A six-page spread in the March issue Art & Antiques Magazine profiles the life and work Kikuo Saito. Of KinoSaito, John Dorfman writes, “The interdisciplinary nature of KinoSaito will be a fitting memorial to the eclectic, boundary-negating multimedia work of this unique artist.” See excerpt below, and pick up the print issue or visit the site for more illuminating words on Kikuo and the institution we are building in his name.
VERPLANCK – The former St. Patrick's School property is under town officials' review to offer art workshops, house studio space/residences for two artists and contain a gallery of works by an acclaimed New York City painter.
The one-acre property, which includes the faded-brick former school, is between 7th and 8th streets in this northern Westchester County hamlet and was bought for $255,000 in 2014 by Mikiko Ino, who has brought forth the arts proposal.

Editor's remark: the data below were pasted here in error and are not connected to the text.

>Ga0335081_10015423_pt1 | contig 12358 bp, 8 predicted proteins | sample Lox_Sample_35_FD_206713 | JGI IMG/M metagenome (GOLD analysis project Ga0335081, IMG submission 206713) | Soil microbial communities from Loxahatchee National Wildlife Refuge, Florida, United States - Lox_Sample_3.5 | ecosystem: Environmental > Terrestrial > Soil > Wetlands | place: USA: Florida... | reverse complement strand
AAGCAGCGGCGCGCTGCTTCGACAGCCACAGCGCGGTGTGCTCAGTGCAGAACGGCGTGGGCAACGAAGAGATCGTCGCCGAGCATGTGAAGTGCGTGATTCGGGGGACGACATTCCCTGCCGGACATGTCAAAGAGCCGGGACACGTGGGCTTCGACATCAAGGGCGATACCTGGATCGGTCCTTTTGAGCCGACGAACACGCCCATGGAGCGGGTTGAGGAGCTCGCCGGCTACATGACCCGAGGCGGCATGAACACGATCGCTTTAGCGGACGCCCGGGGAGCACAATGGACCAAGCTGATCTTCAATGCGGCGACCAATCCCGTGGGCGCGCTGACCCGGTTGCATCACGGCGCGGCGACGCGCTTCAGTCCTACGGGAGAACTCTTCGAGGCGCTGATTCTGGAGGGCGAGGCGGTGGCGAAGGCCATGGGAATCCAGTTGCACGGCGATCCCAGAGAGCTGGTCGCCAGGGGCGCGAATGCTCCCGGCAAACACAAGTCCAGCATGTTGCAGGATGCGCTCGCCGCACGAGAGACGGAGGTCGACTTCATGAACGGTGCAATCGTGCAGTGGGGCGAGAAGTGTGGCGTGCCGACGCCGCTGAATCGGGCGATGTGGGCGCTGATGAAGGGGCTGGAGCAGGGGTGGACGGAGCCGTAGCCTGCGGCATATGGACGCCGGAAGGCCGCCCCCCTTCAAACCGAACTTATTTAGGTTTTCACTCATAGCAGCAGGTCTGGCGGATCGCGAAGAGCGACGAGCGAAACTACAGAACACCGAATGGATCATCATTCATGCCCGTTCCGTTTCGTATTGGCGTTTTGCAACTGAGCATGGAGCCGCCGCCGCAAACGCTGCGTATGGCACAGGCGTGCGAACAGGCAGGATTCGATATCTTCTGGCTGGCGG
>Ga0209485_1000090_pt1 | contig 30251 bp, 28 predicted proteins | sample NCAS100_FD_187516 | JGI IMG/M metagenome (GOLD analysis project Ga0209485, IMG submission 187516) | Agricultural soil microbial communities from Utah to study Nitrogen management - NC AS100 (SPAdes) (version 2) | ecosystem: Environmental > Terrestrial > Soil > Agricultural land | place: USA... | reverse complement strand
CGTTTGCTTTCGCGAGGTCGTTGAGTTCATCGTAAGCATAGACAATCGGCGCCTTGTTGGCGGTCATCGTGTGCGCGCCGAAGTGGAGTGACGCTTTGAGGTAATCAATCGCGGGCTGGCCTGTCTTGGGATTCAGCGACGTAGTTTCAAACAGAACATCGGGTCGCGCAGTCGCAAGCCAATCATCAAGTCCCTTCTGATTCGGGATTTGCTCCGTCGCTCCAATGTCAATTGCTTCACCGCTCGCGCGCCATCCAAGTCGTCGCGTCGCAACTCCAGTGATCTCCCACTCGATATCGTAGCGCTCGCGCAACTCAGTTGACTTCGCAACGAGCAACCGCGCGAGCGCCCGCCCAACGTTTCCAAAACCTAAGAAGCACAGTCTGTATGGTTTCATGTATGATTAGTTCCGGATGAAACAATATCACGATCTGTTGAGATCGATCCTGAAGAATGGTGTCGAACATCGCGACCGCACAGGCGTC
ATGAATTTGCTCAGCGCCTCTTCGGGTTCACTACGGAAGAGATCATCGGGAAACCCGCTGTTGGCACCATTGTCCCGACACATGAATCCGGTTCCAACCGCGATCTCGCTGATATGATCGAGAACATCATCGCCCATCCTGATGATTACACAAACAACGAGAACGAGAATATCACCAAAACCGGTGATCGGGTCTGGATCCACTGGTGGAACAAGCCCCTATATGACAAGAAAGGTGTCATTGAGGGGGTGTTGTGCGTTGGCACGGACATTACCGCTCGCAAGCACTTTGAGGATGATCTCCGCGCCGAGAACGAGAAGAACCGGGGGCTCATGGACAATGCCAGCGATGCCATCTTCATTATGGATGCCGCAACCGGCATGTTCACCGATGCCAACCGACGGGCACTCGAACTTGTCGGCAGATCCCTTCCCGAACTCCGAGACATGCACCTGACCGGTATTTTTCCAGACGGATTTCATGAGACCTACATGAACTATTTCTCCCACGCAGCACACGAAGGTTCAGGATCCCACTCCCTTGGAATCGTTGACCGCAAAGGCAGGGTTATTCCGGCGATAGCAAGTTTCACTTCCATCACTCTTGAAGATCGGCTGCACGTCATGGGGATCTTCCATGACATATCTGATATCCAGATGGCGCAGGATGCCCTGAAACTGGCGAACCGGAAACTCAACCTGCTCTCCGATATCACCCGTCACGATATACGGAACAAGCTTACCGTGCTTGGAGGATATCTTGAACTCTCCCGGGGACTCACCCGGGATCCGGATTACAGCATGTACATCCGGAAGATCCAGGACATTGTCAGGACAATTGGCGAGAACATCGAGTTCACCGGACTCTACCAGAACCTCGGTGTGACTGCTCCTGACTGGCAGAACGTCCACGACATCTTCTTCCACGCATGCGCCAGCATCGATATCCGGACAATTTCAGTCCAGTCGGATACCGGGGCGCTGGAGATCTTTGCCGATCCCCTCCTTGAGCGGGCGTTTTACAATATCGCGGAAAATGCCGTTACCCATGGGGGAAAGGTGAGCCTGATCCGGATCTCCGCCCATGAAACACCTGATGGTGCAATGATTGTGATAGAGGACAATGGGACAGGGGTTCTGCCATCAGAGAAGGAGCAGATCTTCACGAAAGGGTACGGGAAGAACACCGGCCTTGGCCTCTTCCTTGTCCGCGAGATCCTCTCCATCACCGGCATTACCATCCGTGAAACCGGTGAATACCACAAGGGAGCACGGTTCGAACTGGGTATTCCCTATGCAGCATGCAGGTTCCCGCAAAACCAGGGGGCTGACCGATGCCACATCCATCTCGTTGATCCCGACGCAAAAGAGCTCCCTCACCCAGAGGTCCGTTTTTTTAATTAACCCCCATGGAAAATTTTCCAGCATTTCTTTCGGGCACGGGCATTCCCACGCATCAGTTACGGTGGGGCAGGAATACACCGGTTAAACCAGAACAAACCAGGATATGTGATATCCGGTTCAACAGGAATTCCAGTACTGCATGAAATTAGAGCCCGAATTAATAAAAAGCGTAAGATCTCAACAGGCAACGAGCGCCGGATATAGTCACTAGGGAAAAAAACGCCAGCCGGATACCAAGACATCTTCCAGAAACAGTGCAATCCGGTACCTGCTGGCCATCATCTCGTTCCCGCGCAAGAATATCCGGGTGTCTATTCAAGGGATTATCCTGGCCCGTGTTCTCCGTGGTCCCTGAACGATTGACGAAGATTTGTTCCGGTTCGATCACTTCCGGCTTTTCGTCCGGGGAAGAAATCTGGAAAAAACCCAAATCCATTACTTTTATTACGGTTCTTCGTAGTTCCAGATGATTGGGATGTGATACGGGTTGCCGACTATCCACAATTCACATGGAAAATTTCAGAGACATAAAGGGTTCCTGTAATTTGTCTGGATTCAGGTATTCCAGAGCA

Her late husband Kikuo Saito's works have been part of permanent collections at New York City's Museum of Modern Art (MOMA) and Whitney Museum of American Art.
"It’s a nice, beautiful space,” said Ino, who would live in a next-door house that was the rectory.
Depending on the town review process, the project could open next spring or summer. The plans for the 115 7th St. property, on a largely residential road, need Cortlandt Planning Board approval and will require a public hearing. The board meets again on Sept. 5.
Ino’s husband created art for some 50 years, but also taught in the city. Ino said offering art workshops in the former school building is important and honors his legacy. He died in 2016 at age 76.